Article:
More African Men Clamour For Peace, Justice Than Women – Afrobarometer Data

Dr. Eden Selormey doing the presentation

A new Afrobarometer data findings in 34 African countries released has indicated that Men are more invested in achieving peace, justice and strong institutions as compared to women across the countries.

According to the report, men respondents score 6% points more than women respondents who are eager to see their governments creating an atmosphere for peace, justice and building strong institutions.

Meanwhile, more women are much invested in poverty reduction with 5% points to men.

Although the Afrobarometer PanAfrican Profile report indicates that SDG 8 which is achieving descent work and economic growth is at the height of priorities for majority of Africans, Democracy and Political Rights are the least of concerns to Africans.

Presenting the highlights of the Afrobarometer findings, Dr. Eden Selormey, Afrobarometer Field Operations Manager for West, North and East Africa indicated that respondents who were taken though face to face interviews and standard questionnaires, SDG 2, 3 and 16 are also priority areas for Africans aside the SDG 8.

According to the new Afrobarometer findings good jobs and economic growth are highest of priorities of African citizens, but government performance on them is lagging.

Dr. Eden Selormey explained that “In the first of its Pan-Africa Profiles based on recent public-opinion surveys in 34 countries, Afrobarometer reports that “decent work and economic growth” is Africans’ highest priority among the United Nations’ Sustainable Development Goals (SDGs) – but is also an area where governments are performing particularly poorly. Other highly prioritized SDGs include those focusing on hunger, health, and “peace, justice and strong institutions.”

The new report links the “most important problems” identified by more than 45,800 Africans, as well as their assessments of their governments’ performance on these issues, to the goals of the UN Agenda 2030 for Sustainable Development. According to her, the analysis is designed to help governments and advocates design more effective interventions through a better understanding of how their intended beneficiaries.

It has been established in the findings that all across the 34 countries, unemployment tops the most important problems that Africans want their governments to address, followed by health, infrastructure/roads, water/sanitation, education, management of the economy, and poverty.

Based on mapping the “most important problems” identified by Afrobarometer respondents onto the SDGs, SDG8, “decent work and economic growth,” is the highest-priority SDG (57%), by a wide margin.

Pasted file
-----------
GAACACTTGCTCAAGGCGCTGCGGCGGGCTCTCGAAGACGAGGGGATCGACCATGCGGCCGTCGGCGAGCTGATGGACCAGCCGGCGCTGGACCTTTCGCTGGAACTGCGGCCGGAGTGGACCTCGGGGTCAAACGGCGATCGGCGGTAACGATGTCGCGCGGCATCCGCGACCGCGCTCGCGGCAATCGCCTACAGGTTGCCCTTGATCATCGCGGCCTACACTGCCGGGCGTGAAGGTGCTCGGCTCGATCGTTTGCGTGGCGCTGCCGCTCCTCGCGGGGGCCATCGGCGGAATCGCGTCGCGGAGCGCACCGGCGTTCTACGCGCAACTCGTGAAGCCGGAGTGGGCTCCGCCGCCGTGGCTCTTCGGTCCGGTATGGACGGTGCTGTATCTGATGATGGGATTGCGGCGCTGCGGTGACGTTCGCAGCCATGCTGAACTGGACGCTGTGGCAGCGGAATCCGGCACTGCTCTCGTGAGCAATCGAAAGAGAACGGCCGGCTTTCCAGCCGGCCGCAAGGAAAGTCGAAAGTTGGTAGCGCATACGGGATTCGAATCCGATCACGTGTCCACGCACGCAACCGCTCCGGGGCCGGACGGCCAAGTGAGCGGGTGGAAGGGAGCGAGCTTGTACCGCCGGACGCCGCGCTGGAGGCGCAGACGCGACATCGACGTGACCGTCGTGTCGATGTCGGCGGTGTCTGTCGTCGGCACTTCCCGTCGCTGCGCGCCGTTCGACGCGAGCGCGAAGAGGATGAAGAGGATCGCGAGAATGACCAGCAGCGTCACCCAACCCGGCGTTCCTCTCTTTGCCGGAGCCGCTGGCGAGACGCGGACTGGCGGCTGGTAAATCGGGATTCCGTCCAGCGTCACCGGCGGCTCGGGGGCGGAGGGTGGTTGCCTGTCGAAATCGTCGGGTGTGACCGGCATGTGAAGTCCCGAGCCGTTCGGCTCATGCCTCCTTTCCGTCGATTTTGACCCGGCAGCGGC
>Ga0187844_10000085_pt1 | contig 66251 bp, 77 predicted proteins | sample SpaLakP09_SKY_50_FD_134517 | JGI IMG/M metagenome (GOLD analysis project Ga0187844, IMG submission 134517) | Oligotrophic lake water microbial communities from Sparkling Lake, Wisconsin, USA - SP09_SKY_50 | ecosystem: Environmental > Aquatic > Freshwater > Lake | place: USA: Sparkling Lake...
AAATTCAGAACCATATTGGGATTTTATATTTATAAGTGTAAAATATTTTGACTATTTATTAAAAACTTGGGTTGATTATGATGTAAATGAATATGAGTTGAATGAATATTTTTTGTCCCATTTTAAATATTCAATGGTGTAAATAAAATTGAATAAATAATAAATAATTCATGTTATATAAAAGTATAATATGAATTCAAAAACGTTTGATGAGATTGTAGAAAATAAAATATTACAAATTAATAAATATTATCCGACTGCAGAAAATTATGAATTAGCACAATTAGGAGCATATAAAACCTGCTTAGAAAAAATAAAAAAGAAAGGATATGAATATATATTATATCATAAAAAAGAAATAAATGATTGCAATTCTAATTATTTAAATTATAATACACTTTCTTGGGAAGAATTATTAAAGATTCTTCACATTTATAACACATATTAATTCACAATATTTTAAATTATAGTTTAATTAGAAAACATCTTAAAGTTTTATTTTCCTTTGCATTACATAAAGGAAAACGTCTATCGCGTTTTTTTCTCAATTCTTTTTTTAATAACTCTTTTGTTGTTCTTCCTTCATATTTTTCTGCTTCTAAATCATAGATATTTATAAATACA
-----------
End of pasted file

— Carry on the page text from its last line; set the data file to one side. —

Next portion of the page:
“Each of seven other SDGs captures the attention of between 20% and 31% of respondents, including SDG2 (“zero hunger”) (31%), SDG3 (“good health and well-being”) (27%), SDG16 (“peace, justice and strong institutions”) (26%), SDG9 (“industry, innovation and infrastructure”) (24%), SDG6 (“clean water and sanitation”) (24%), SDG1 (“no poverty”) (22%), and SDG4 (“quality education”) (21%); The remaining SDGs draw only very modest levels of attention from respondents as “most important” priorities. However, other Afrobarometer data reveal that African publics typically also value these goals (e.g. gender equality, climate change), even if they are not the first things on their minds in the struggle for daily survival. Poverty and low socioeconomic development, both at the individual level and the country level, strongly shape priorities. Jobs/economic growth and good governance are higher priorities for wealthier individuals and for more economically developed countries. Among poorer people and countries, jobs and growth are still important, but people place higher priority on fighting hunger and having adequate supplies of clean water and energy,” the report stated.

It also indicated that the highest-priority sectors often record the worst government performance when the findings were mapped onto the SDGs.

Also, it emerged that the availability of critical services and infrastructure provide another indication of overall public welfare which is critical to what people want.

Dr. Eden Selormey also explained that Afrobarometer has long captured data on popular priorities, incorporating a question that asks respondents to identify what they see as “the most important problems facing this country that government should address.”

To assess what these broad responses regarding most important problems (MIPs) can tell us about the popular prioritization of the SDGs, we begin by mapping or linking each MIP category as captured by Afrobarometer onto one of the SDGs (see Table 1). We can then find the total number of respondents who identified the problems that are linked to each SDG as an indication of the popular prioritization of the SDG.

The mapping process, she averred produces a clear hierarchy among the SDGs, where SDG8, decent work and economic growth, stands out as the top priority for African respondents.

“Fully 57% of respondents identify one of the problems linked to SDG8 as a top priority for government action, nearly double the second-highest score. Given that the sweeping aims captured under the SDG8 umbrella include the concept of “livelihoods” and people’s ability to secure the means to survive – and to attain many of the other goals highlighted in the SDGs – it is hardly surprising that this SDG occupies such a dominant position from a popular perspective.”

She said: “It is notable that the second position is occupied by SDG2 (“zero hunger”), since this SDG also taps into the overall economic well-being of societies and the other main source of livelihoods in most African countries, the agricultural sector. In all, 31% mention agricultural issues or food security as key priorities.”


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